Geoff Johns' Justice League

I can understand why the first year of this book wasn't everyone's cup of tea, even though I loved it. The first story arc, Origin,  is a big dumb punch-up, while the second arc, The Villain's Journey is quite dark. But in the second year artist Ivan Reis came on board, the Throne of Atlantis crossover began and Justice League became more of a place for the punch-the-air superheroics that made Geoff Johns famous. This book has made a Cyborg fan out of me and issues 28 & 29 will make the Metal Men your new favourite characters.

When a superhero comic crosses over with another title the results can often be messy and inconsistent. But Throne of Atlantis, a crossover with Aquaman, is exciting, consistent and coherent, and thanks to Ivan Reis and Paul Pelletier, it looks amazing. Trinity War, a crossover with Justice League Dark and Justice League of America isn't quite as successful, but it contains one of the greatest reveals of a spy in the heroes midst in the history of comics. The subsequent event that spun out of the events of Trinity War, Forever Evil, is one of the greatest Lex Luthor stories ever told.

Brian Buccellato and Francis Manapul's The Flash

Whenever people have bemoaned the darkness and lack of traditional superheroics in the New 52 my reaction has always been to tear my hair out and scream "BUT WHAT ABOUT FLASH!!?? READ FLASH FOR THE LOVE OF GOD!!!" There's not a speck of grim or grit on Barry Allen, he's still a straight up, decent, honourable, super-goddamn-hero getting up to traditional super-heroics. If he's not vibrating a crashing plane safely through a bridge he's posing for photos for a grateful public. This book was also one of the most beautiful looking comics on the stands. Manapul was always finding inventive ways of showing Barry's powers that always enhanced the story and were never distracting or clever-for-the-sake-of-clever. Buccellato and Manapul's Flash was just pure fun.

The first arc, Move Forward, introduced Mob Rule, a new character with a really original power that made him a perfect Flash baddie. Later there came the Reverse arc which introduced a brand new Reverse Flash with a compelling new origin that tied him to Barry's sometimes love interest, Iris West.

Brian Azzarello and Cliff Chiang's Wonder Woman

Azzarello made great use of Wonder Woman's ties to Greek Mythology during his run. But rather than trot out the old beardy-men-on-clouds cliches, he and artist Cliff Chiang gave us inventive, modern twists on the Greek Pantheon, while at the same time really playing up the dysfunctional family aspect of the mythology. They also played up Wonder Woman's warrior side, while simultaneously keeping her compassion and capacity for love front and centre. Add to this some gorgeous art, a shocking new origin, and the funnest version of Orion of the New Gods ever, and you've got one great comic.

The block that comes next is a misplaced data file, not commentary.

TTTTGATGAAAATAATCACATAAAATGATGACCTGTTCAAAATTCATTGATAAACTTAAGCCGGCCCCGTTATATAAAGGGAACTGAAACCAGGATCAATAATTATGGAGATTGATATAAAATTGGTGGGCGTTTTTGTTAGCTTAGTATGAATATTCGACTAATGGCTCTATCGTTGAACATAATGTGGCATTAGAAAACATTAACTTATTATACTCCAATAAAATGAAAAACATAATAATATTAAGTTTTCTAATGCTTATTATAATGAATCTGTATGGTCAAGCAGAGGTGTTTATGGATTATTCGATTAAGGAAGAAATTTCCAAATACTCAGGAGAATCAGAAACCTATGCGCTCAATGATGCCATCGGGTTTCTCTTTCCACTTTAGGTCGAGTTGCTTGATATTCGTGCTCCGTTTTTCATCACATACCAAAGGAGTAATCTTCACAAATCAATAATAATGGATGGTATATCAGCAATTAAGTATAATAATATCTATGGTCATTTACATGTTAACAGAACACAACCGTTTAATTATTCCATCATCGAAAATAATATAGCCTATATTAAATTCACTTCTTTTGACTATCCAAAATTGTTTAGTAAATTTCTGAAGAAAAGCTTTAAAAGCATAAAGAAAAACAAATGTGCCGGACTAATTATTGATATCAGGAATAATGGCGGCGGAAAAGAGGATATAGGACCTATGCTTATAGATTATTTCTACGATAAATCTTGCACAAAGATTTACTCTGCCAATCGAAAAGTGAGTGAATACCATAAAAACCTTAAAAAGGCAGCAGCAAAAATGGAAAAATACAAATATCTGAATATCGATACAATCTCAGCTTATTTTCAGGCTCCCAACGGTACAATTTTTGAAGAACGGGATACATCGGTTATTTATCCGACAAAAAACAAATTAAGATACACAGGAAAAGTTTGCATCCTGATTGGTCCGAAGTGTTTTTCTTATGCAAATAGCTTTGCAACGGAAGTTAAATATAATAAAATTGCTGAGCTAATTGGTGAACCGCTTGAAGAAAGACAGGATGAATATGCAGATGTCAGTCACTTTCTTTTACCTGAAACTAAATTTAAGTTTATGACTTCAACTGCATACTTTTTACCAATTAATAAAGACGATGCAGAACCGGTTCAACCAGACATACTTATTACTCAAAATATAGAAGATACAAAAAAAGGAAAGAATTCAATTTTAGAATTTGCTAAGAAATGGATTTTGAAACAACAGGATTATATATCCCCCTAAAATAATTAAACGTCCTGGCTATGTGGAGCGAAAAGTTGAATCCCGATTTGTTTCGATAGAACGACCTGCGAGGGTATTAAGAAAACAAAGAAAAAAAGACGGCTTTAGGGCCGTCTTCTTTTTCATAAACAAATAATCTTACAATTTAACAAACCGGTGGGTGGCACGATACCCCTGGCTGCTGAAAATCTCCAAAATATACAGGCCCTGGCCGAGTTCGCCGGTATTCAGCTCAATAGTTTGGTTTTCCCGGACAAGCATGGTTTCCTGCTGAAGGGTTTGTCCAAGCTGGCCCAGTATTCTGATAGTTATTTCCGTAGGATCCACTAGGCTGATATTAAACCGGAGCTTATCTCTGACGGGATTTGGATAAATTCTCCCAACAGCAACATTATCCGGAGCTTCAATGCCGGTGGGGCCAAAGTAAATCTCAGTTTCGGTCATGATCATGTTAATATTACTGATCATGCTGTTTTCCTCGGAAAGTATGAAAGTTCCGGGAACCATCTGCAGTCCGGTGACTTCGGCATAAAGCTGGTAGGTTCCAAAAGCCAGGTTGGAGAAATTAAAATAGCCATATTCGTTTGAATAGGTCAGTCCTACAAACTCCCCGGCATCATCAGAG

During the second arc, Guts,  Wonder Woman is shot with Eros' pistols and betrothed to Hades, god of the Underworld. The reason for her subsequent escape is one the greatest WW character moments ever.
"I love everyone."

China MiƩville's Dial H

This title had a ton of mind-bending concepts and crazy, imaginative superhero parodies, but it was all grounded by two relatable and thoroughly likeable lead characters. The unlikely relationship between Nelson Jent and Roxie Hodder is as much fun to read about as the weird identities they dial up.

Cock-a-Hoop! Definitely Cock-a-Hoop! With the fate of the world at stake, Nelson Jent battles a gigantic, man shaped, sentient void, armed only with the powers of a hula-hoop with a rooster head.

Jeff Lemire and Andrea Sorrentino's Green Arrow

Oliver Queen is a character who has been portrayed at various times as a Batman rip-off, an angry hippie, and a middle aged activist. Perhaps as a result of the power and resonance of these versions of the character the title initially floundered a bit as writers struggled to find an appropriate voice for a youthful, New 52-ified Green Arrow. But then, starting with issue 17, Jeff Lemire began to establish a distinctive new status quo for the character as he introduced the mysterious Outsiders; several clans of warriors, each masters of a different weapon. He also began to explore Ollie's reasons for being on the island where he mastered the bow and arrow. There are undoubtedly nods to Mike Grell's famous Green Arrow run from the '80s, and the recent Arrow TV series, but Lemire has built a brand new mythology that fits the character like a glove. Andrea Sorrentino added to the distinctiveness by giving us some artwork that looked like no other superhero book on the shelves. Hopefully their work should serve as inspiration for subsequent writers for a long time to come.